The second scary thing about this is this quote:
Anthony McCarthy, a spokesman for Mayor Sheila Dixon, said the city does not plan to notify the affected homeowners. They will get a notice in November along with all other delinquent taxpayers if the problem isn't resolved by then.
So your government officials aren't going to notify you until your taxes are past due and the penalties and fees have started accruing. That's nice. Instead of giving people an extra two months notice and more time to find a way to come up with the tax payment, they'll just hope the problem goes away by then. Yup, the mayor sure does care about her constituents.
Wednesday, September 12, 2007
Monday, September 10, 2007
This investment is a textbook case of why you should always know who you invest with and make sure your objectives and styles are compatible. (Although in our defense, I will say that when we went into this deal, the problem person was not the majority partner. He only became that after buying out someone else.)
The last time I wrote about this, it appeared things were looking up - our investment was brought current, a new team had bought out the slumlord majority holder "Joe", and we were looking at a possible 100% upside potential. Not any more.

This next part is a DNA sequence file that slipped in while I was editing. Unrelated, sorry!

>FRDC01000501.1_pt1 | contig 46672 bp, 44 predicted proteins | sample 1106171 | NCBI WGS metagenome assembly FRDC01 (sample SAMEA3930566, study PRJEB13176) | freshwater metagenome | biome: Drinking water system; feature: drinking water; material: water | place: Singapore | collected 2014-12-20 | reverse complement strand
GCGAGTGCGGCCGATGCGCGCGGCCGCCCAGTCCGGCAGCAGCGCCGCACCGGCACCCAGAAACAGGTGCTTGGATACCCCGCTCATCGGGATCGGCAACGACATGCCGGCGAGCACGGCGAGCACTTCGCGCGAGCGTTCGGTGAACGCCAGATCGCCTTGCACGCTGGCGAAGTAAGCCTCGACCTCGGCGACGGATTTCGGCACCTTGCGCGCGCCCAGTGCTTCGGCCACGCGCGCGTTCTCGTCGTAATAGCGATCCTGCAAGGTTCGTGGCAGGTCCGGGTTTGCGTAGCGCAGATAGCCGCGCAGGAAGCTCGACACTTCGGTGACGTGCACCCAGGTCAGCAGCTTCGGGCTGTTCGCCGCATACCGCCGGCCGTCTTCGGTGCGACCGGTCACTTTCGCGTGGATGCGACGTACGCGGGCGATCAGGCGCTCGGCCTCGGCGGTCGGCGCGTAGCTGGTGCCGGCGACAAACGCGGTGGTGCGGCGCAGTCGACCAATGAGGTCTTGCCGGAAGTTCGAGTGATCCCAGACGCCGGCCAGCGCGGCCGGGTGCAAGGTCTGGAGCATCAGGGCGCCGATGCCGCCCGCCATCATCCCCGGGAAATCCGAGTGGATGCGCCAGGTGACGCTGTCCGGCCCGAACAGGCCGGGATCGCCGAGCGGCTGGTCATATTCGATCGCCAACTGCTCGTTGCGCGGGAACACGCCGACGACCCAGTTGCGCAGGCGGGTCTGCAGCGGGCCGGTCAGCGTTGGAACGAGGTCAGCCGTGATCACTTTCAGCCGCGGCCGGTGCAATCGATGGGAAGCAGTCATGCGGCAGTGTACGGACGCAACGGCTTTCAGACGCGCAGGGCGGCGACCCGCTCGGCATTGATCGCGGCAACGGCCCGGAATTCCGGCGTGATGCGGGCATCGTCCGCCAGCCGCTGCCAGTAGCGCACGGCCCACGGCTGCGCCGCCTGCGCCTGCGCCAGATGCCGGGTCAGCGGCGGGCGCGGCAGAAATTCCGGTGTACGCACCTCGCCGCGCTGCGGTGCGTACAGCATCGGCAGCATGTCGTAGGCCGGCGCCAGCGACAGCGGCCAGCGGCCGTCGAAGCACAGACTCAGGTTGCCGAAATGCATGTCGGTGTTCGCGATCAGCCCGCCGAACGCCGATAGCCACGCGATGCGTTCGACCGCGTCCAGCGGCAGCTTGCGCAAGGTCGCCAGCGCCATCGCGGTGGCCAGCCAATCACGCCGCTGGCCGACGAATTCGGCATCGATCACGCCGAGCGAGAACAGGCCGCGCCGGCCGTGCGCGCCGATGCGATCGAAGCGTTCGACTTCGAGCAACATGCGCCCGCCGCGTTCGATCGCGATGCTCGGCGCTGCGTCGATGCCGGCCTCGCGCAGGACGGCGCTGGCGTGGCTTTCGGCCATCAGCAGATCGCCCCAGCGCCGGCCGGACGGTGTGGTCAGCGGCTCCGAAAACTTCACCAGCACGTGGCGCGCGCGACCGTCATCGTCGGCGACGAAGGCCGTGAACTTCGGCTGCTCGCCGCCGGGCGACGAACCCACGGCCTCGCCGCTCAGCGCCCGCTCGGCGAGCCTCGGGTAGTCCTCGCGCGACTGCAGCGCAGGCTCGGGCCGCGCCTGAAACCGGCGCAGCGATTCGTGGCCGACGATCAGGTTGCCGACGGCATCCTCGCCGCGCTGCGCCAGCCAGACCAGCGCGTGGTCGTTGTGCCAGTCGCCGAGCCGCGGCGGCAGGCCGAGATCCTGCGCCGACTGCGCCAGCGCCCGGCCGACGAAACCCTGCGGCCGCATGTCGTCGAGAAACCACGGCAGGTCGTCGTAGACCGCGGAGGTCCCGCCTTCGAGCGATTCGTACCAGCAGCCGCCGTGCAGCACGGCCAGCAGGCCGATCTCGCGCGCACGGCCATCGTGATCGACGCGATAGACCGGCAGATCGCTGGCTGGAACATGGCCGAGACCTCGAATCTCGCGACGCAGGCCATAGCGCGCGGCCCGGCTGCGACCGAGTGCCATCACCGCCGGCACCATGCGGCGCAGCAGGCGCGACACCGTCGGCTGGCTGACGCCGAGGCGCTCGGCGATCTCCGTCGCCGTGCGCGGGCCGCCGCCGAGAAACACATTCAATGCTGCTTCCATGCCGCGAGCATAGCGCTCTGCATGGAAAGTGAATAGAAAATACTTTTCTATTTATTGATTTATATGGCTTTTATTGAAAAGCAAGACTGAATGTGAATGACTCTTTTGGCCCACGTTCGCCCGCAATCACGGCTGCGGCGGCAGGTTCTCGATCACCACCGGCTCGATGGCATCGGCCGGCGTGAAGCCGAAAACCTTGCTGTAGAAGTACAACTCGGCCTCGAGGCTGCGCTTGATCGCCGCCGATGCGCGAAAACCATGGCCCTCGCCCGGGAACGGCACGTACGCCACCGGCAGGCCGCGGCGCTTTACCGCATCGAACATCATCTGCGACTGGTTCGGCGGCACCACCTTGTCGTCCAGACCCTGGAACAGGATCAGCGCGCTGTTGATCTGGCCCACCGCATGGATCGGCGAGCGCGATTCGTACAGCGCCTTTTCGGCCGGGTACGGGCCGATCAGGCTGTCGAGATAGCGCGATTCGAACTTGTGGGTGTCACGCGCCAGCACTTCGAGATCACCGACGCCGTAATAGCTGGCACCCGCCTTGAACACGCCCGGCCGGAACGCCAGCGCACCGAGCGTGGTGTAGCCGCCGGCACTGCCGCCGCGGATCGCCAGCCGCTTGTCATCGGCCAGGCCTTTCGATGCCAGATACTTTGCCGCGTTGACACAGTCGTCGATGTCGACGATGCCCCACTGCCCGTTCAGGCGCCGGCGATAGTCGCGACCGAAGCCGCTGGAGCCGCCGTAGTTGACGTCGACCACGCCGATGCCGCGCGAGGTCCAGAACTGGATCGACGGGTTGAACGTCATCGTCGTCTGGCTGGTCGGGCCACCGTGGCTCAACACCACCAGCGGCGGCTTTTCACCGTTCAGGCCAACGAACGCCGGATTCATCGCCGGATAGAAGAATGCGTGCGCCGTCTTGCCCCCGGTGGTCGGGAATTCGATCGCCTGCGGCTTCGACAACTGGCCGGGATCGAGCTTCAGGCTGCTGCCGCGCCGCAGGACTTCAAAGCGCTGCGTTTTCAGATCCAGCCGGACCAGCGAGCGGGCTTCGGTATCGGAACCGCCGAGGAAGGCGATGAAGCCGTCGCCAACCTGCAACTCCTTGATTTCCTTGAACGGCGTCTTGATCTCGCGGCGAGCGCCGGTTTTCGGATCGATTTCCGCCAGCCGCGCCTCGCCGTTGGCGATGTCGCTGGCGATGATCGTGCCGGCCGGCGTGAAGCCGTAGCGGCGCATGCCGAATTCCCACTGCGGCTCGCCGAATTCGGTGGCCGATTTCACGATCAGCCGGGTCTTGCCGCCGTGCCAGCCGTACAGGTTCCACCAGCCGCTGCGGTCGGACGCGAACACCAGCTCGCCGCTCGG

I just got off a conference call and have the latest info. Apparently, the purchase never went through. During the due diligence phase, the team went to check out some of the properties that were in Houston that were part of the sale and found out they were in bad shape. Like, ready-to-be-demolished shape. So three of the nine properties in the deal were rejected. The deal was moving forward, but Joe then contested the sale, saying we were getting the Louisiana properties too cheap. Legal counsel for the new team advised them to cancel the purchase, so the deal fell thorough and Joe is still the owner.
The good news is the investors have been brought current, at least through August. The September payment is due by the 15th, but it's looking like that won't be made. Also, the property tax still has not been paid since the beginning of the year and there are several other outstanding payments owed, including one to the property manager (someone you definitely want to keep happy).
At this point, we are moving forward as fast as possible with foreclosure. If you recall, we have both a first and second on the properties. The second has the stronger language, so that is the one that will be foreclosing. We have a couple of options here. If we don't get the September payment, we can foreclose for that. Because the tax bill is a senior lien to any mortgage, we can pay the delinquent tax bill to protect our interests in the property and foreclose for that reason. (The second actually still has a couple hundred thousand available, so we wouldn't have to come up with any more money to pay the taxes.) Speed is of the essence here because, as mentioned earlier, Joe is a slumlord and we want to take control of the property before he runs it into the ground and destroys the property's value.